You are here

UK Sound 176

Mono FET Compressor
By Matt Houghton

UK Sound 176.

We take a look at the first in a new, more affordable range of products from BAE.

UK Sound is a new brand of outboard gear from boutique manufacturers BAE, and was launched at last year's Winter NAMM show. The company have long offered an enviable range of preamps and outboard processors, inspired largely (but not exclusively) by classic Neve circuitry. Their no-compromise approach to construction, with hand-wired discrete components throughout, has led to premium-quality products with, inevitably, a price tag to match. The UK Sound range is intended as a vehicle to deliver the company's design and construction expertise at a more competitive price. It's not aiming to be the cheapest gear out there but instead, through the careful selection of some less‑expensive components and use of PCBs and some surface-mount devices, to cut costs without compromising the sound.

Like the BAE products, the UK Sound range is built in California. At the time of writing, the range listed on the UK Sound website comprises only two models: the 176, which aims to deliver the compression and sound of the classic UREI 1176 FET compressor (not UREI's earlier 176 vari‑mu compressor, despite the name!); and the 1173, which pairs the 176 compressor circuitry with a Neve 1073-inspired mic preamp — such preamplifiers are a familiar part of the main BAE line, of course. More products were announced last year, including a dual‑channel compressor and some 500-series modules, so I'll be interested to see what follows. The first product sent to us for review was this, the 176 compressor...

Overview

The 176 comes in 1U 19-inch rackmount format, in a nice, solid chassis, and with a matte-black front panel. This panel plays host to black control knobs with white legends. The only elements to depart from the black-and-white livery are a couple of metal toggle switches, the creamy yellow, circular, backlit gain-reduction needle-meter, and the BAE part of the UK Sound logo, over on the right-hand side.

While the 176 makes no attempt to mimic the 1176 aesthetically (more on that later), most of the controls you'd expect of an 1176-style compressor are present. The Input level pot, which is at unity gain in around the 10 o'clock position, allows you to boost or attenuate the input level to make the signal exceed the preset threshold by as much as you wish. A Ratio switch offers 4:1, 8:1, 12:1 and 20:1 ratios, the last effectively being limiting. An adjacent toggle switch, labelled simply '!' enables you to switch in the famous 'all buttons in' mode of the 1176. I'm not sure why this mode wasn't included as a fifth position on the ratio switch, which I'd have preferred, but the facility is there nonetheless. Beneath this toggle switch is another, this time to engage a 100Hz side-chain high-pass filter (a feature still not found on the official Universal Audio 1176, but commonly found on other clones). This makes the compressor less sensitive to low frequencies, helping to avoid unwanted pumping with the kick or other LF-rich sources, or making the compressor more responsive to, say, the mid-range of a vocal than to unwanted bumps and pops when recording. A third toggle enables you to engage or bypass the compressor. The Attack and Release knobs are variable pots rather than switches and, as on the 1176 but the opposite behaviour of most other compressors, have the slowest settings in the anti-clockwise position and the fastest at the opposite extreme. The last control is the Output level control, which allows you to restore the peak level after compression, and/or to set the audio to the appropriate level for the next stage in your signal chain.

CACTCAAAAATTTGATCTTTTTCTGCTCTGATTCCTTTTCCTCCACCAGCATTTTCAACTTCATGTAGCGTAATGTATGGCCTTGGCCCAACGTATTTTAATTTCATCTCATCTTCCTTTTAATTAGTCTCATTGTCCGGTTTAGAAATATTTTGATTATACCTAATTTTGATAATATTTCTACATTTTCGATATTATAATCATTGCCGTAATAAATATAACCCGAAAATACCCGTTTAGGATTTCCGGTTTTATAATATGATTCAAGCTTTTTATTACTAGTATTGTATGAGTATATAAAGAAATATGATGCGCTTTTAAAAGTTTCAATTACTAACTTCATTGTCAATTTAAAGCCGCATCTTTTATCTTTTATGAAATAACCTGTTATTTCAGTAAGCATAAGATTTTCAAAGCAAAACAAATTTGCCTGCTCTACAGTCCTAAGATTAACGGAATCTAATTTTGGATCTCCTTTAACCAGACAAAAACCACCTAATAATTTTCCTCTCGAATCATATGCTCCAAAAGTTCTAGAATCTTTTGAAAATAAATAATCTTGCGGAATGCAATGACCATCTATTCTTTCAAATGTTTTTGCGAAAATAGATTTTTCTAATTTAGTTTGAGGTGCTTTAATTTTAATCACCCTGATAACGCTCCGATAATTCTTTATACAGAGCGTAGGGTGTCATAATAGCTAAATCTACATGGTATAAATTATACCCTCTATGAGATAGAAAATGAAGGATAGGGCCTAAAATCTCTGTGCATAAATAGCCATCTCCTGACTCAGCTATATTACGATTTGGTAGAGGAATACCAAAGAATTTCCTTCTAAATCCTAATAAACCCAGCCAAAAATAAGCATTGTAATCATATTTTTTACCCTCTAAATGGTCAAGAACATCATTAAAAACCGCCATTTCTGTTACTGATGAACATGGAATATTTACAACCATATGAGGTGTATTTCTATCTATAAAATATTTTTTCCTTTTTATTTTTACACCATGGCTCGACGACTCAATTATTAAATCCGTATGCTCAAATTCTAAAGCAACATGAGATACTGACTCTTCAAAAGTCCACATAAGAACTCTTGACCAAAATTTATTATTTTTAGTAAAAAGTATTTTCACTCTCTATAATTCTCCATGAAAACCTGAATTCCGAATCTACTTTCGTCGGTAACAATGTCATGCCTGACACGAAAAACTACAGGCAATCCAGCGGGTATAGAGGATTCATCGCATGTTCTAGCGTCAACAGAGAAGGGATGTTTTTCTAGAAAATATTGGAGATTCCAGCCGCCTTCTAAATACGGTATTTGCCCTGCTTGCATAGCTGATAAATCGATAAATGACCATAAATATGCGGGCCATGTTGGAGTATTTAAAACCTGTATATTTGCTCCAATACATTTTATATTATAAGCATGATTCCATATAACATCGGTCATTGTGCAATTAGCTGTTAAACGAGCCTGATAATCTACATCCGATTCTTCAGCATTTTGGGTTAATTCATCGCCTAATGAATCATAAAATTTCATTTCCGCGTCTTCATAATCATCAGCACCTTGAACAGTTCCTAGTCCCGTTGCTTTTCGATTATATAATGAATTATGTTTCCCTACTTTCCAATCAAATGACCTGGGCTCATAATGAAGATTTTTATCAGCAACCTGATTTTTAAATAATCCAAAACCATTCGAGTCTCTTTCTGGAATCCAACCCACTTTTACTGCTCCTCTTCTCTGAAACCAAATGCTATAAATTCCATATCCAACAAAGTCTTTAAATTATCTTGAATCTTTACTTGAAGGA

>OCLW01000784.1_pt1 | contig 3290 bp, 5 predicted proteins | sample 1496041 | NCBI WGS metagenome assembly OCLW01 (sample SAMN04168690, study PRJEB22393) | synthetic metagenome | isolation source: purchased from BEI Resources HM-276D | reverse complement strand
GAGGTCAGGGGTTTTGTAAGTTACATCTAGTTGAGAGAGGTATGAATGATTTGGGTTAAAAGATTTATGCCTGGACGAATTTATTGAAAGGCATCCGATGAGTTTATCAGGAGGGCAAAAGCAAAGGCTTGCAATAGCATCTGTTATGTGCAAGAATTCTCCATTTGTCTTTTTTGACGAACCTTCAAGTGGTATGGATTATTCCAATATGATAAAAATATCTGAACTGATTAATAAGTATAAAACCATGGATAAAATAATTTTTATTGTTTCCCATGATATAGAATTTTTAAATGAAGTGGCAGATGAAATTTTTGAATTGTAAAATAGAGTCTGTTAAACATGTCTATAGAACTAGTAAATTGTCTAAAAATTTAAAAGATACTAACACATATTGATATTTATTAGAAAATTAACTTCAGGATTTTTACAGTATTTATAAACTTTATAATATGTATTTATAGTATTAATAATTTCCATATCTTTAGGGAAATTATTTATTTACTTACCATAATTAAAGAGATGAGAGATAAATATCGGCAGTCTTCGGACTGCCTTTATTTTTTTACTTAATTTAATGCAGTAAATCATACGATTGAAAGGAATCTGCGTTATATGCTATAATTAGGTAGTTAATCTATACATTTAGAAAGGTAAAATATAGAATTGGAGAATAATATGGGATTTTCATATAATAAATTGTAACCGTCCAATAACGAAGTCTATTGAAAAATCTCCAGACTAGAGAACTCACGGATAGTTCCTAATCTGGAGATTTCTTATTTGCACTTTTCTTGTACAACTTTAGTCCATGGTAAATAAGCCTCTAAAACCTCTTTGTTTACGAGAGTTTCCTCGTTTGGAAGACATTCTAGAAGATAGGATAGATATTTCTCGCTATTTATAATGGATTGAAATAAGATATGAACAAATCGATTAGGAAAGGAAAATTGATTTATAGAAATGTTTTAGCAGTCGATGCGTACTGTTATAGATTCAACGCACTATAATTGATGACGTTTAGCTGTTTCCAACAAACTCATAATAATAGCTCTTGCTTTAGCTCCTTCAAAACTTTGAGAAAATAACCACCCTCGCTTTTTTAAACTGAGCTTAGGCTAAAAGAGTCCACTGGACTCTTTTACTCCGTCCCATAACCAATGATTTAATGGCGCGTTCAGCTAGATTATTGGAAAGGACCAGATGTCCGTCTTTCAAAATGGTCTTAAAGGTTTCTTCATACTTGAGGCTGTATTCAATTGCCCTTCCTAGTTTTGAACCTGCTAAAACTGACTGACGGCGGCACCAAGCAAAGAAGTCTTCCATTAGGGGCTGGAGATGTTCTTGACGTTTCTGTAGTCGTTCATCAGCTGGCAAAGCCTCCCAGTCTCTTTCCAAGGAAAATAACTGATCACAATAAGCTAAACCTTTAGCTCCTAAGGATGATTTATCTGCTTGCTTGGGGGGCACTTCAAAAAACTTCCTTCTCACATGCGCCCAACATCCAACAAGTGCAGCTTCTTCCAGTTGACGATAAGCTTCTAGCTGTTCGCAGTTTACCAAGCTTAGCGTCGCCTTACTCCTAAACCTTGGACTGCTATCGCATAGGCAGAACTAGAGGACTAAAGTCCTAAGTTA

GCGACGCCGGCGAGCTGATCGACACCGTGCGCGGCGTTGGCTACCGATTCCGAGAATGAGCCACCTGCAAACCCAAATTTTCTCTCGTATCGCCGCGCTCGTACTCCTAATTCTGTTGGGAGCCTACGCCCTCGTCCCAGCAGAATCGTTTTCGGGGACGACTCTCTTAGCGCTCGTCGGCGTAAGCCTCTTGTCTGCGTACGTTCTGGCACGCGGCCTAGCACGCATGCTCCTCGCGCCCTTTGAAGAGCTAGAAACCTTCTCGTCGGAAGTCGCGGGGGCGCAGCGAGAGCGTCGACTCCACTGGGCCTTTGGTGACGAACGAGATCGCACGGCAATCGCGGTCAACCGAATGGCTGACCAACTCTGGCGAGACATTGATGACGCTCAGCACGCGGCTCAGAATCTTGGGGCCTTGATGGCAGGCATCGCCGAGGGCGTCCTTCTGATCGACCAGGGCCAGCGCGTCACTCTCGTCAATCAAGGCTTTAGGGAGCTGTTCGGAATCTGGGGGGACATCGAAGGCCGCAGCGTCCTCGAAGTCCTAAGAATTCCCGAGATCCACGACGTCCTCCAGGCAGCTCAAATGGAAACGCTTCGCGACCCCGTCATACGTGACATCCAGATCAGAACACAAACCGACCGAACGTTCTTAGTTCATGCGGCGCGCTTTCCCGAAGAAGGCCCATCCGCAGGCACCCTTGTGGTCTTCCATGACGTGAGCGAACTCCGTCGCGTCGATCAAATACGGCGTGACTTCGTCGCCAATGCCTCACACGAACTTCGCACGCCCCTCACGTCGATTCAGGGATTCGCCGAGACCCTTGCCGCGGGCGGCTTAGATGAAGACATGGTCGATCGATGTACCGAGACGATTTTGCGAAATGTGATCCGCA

Curiously, the controls and meter are all bunched up, occupying only the left-hand half of the front panel, and leaving the rest of it blank. This is presumably a cost-saving move — it means that the same control PCB can be used in this device, on the aforementioned 1173 (with the 1073 on the left and the compressor on the right), and on a stereo version, with one channel occupying each half. This doesn't bother me in principle, though it's worth mentioning that in practice I found the attack and release knobs to be frustratingly close together; when, for example, turning the attack knob clockwise, I often nudged the release one accidentally. You soon get used to working around this, so it's not a huge issue, but this half-rack layout could have been a touch more user-friendly in this respect.

The controls, mounted on a single PCB, as in the company's 1173 mic preamp/compressor, are bunched together on the left, well away from the internal PSU.The controls, mounted on a single PCB, as in the company's 1173 mic preamp/compressor, are bunched together on the left, well away from the internal PSU.

In The Box

Removing the lid (not a trivial operation, as it's secured neatly and firmly in place with 10 countersunk screws) reveals that the circuitry comprises a mixture of through-hole and surface‑mount devices, and is mostly laid out on three PCBs. The first, which hosts the control circuitry, is firmly mounted vertically on the front panel, with the control switches and pots soldered directly to the PCB. This and the meter (mounted adjacent to the control PCB on the front panel) are joined via neat clip-in wire looms to another PCB, which is screwed onto risers and connects to the rear panel via the audio in and out XLR connectors. On this board are found the balancing transformers for both the input and output. These are made by OEP, a subsidiary of the better-known and well-respected Carnhill, who manufacture both in the UK and in the Far East.

The internal power supply occupies the third board and connects, via a smaller fourth board which steps down the AC voltage, to the outside world via a standard IEC inlet with associated on/off switch. On the review model, this operated on the appropriate 230-250 Volt AC mains supply for the UK, but it is not switchable for use on other voltages overseas (I assume it's configured appropriately for the territory in which each unit is sold). The PSU circuitry is separated from the rest by a metal barrier, and connected to the compressor PCB via another mini loom. These looms all clip securely in place on the boards.